University of Chicago scientists are part of an international research team that has discovered superconductivity – the ability to conduct electricity perfectly – at the highest temperatures ever measured. The team studied a class of materials in superconductivity at temperatures of about minus 23 degrees Celsius (minus 9 degrees Fahrenheit) was observed – a jump of about 50 degrees compared to the previously confirmed record.
However, superconductivity has ceased At extremely high pressure, the result is still a big step towards superconductivity at room temperature – the ultimate goal for scientists to use this phenomenon for advanced technologies. The results were published on May 23 in the journal Nature . Vitali Prakapenka, a research professor at the University of Chicago, and Eran Greenberg, a postdoctoral fellow at the University of Chicago, are co-authors of the research.
Just as a copper wire safely conducts electricity better than a rubber hose Types of materials can become better superconducting, a condition defined by two main characteristics: The material does not resist electrical current and can not be penetrated by magnetic fields. The potential applications for this are as great as they are exciting: electroless electrical cables, extremely fast supercomputers and efficient magnetic levitation railways.
Until now, however, scientists have only been able to produce superconducting materials when cooled to extremely cold temperatures ̵
Recent theoretical predictions have shown that a new class of superconducting hydrides could pave the way for superconductivity at higher temperatures. Researchers at the Max Planck Institute for Chemistry in Germany, in collaboration with researchers from the University of Chicago, have produced one of these materials, lanthanum superhydride, which tests its superconductivity and determines its structure and composition.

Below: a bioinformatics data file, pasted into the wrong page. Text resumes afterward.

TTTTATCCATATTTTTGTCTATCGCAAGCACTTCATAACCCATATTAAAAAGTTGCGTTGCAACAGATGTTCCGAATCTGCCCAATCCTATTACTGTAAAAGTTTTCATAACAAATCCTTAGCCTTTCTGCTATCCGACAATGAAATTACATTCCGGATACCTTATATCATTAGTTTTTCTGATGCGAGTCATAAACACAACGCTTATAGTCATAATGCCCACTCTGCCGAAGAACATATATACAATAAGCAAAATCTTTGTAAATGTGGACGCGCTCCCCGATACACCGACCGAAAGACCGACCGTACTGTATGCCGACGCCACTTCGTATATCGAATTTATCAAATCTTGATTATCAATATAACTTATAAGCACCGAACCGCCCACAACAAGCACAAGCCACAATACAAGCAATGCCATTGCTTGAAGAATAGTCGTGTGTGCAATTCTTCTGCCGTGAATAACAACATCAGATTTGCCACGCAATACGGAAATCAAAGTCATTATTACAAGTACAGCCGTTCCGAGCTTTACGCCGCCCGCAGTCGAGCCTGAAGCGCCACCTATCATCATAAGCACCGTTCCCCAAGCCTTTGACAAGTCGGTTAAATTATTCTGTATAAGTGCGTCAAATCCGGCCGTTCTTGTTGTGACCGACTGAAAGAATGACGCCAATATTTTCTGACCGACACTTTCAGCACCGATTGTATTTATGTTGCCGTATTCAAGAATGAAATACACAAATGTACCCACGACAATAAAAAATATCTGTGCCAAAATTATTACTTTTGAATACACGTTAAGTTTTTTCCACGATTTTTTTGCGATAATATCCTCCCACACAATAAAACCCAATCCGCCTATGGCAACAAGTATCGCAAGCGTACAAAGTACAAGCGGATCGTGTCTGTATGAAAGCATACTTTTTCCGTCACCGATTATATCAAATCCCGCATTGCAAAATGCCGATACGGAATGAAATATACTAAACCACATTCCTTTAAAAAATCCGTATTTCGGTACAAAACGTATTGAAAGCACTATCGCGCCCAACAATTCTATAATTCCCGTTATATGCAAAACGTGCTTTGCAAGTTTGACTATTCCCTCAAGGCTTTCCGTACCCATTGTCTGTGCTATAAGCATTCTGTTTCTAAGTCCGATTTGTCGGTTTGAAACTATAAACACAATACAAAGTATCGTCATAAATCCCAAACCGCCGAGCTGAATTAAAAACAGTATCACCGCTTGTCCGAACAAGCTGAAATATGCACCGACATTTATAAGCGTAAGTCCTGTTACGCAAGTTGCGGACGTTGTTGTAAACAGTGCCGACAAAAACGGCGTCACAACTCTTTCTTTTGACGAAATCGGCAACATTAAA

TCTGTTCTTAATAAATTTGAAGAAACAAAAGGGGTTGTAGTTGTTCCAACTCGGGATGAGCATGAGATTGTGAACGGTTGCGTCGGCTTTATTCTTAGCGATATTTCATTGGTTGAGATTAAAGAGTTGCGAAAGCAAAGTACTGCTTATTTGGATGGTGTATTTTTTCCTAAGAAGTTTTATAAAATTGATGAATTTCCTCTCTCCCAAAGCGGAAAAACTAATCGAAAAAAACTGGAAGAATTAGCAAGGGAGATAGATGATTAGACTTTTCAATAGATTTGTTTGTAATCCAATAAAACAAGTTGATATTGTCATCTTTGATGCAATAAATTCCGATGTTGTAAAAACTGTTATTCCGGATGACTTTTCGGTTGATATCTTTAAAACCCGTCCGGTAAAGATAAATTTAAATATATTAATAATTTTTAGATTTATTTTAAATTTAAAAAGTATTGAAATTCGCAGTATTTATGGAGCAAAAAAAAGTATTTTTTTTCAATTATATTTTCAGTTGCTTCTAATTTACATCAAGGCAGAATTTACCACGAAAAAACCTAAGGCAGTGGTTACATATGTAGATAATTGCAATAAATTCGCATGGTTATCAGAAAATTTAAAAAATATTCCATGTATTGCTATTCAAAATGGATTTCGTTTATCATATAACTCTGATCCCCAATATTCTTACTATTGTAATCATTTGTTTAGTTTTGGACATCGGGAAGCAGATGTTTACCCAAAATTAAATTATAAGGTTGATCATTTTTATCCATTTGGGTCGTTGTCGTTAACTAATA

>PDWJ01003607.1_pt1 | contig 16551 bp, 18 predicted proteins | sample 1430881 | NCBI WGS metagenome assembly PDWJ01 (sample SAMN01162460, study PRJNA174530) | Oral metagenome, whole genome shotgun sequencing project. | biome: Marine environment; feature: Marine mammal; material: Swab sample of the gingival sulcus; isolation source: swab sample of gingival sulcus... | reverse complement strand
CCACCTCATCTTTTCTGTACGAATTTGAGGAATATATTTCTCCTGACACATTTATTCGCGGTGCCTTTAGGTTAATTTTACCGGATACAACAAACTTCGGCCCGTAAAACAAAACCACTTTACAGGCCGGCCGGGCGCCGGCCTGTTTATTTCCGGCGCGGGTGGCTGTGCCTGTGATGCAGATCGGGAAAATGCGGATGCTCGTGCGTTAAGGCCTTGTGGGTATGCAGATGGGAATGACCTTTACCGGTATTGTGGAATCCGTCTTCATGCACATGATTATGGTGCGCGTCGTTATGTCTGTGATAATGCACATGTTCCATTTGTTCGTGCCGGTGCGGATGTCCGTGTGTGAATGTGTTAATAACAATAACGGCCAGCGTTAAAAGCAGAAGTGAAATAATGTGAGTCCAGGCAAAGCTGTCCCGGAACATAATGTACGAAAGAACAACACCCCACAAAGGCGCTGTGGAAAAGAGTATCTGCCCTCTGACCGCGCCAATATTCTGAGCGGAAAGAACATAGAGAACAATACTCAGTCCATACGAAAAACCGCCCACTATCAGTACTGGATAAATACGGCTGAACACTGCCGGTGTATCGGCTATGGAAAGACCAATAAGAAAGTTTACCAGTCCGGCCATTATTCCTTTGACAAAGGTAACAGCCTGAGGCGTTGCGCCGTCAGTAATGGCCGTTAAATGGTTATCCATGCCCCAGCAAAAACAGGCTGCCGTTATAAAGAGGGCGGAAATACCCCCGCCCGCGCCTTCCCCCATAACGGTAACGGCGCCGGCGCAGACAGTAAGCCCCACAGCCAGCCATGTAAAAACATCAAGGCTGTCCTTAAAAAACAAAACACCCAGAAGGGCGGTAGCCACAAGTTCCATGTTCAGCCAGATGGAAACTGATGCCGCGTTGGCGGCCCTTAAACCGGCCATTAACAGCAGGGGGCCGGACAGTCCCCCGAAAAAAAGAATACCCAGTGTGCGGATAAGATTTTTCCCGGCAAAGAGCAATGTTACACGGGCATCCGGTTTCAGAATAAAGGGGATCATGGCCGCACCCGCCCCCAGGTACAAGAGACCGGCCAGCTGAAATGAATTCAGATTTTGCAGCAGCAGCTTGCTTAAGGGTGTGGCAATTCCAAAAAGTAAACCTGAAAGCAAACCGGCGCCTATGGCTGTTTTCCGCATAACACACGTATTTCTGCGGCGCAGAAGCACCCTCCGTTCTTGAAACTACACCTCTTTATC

The only catch was that the material needed was put under extremely high pressure – between 150 and 170 gigapascals, more than one and a half million times the pressure at sea level. Only under these high pressure conditions did the material – a tiny sample of only a few micrometers in diameter – show superconductivity at the new record temperature.
In fact, the material had three of the four properties required to detect superconductivity: it lowered its electrical resistance, lowered its critical temperature under an external magnetic field, and exhibited a temperature change when some elements were replaced by other isotopes. The fourth feature, the Meissner effect, where the material ejects a magnetic field, has not been detected. According to researchers, the material is so small that this effect could not be observed.
They used the Advanced Photon Source of the Argonne National Laboratory, which provides ultra-bright, high-energy X-rays that enabled breakthrough everything from better batteries to understanding the deep Earth's interior to analyze the material. In the experiment, researchers from the University of Chicago's Center for Advanced Radiation Sources pressed a tiny sample of material between two tiny diamonds to apply the required pressure, and then used the X-rays of the beamline to study its structure and composition.
The temperatures used to conduct the experiment are normal in many places around the world, so the ultimate goal of room temperature – or at least 0 degrees Celsius – seems to be within reach.
The team is already working together to find new materials that can produce superconductivity under more reasonable conditions.
"Our next goal is to reduce the pressure required for sample synthesis, bring the critical temperature closer to ambient temperature and possibly even produce samples that could be synthesized at high temperatures pressures, but still superconductivity at normal Press, "said Prakapenka. "We continue to search for new and interesting connections that bring us new and often unexpected discoveries."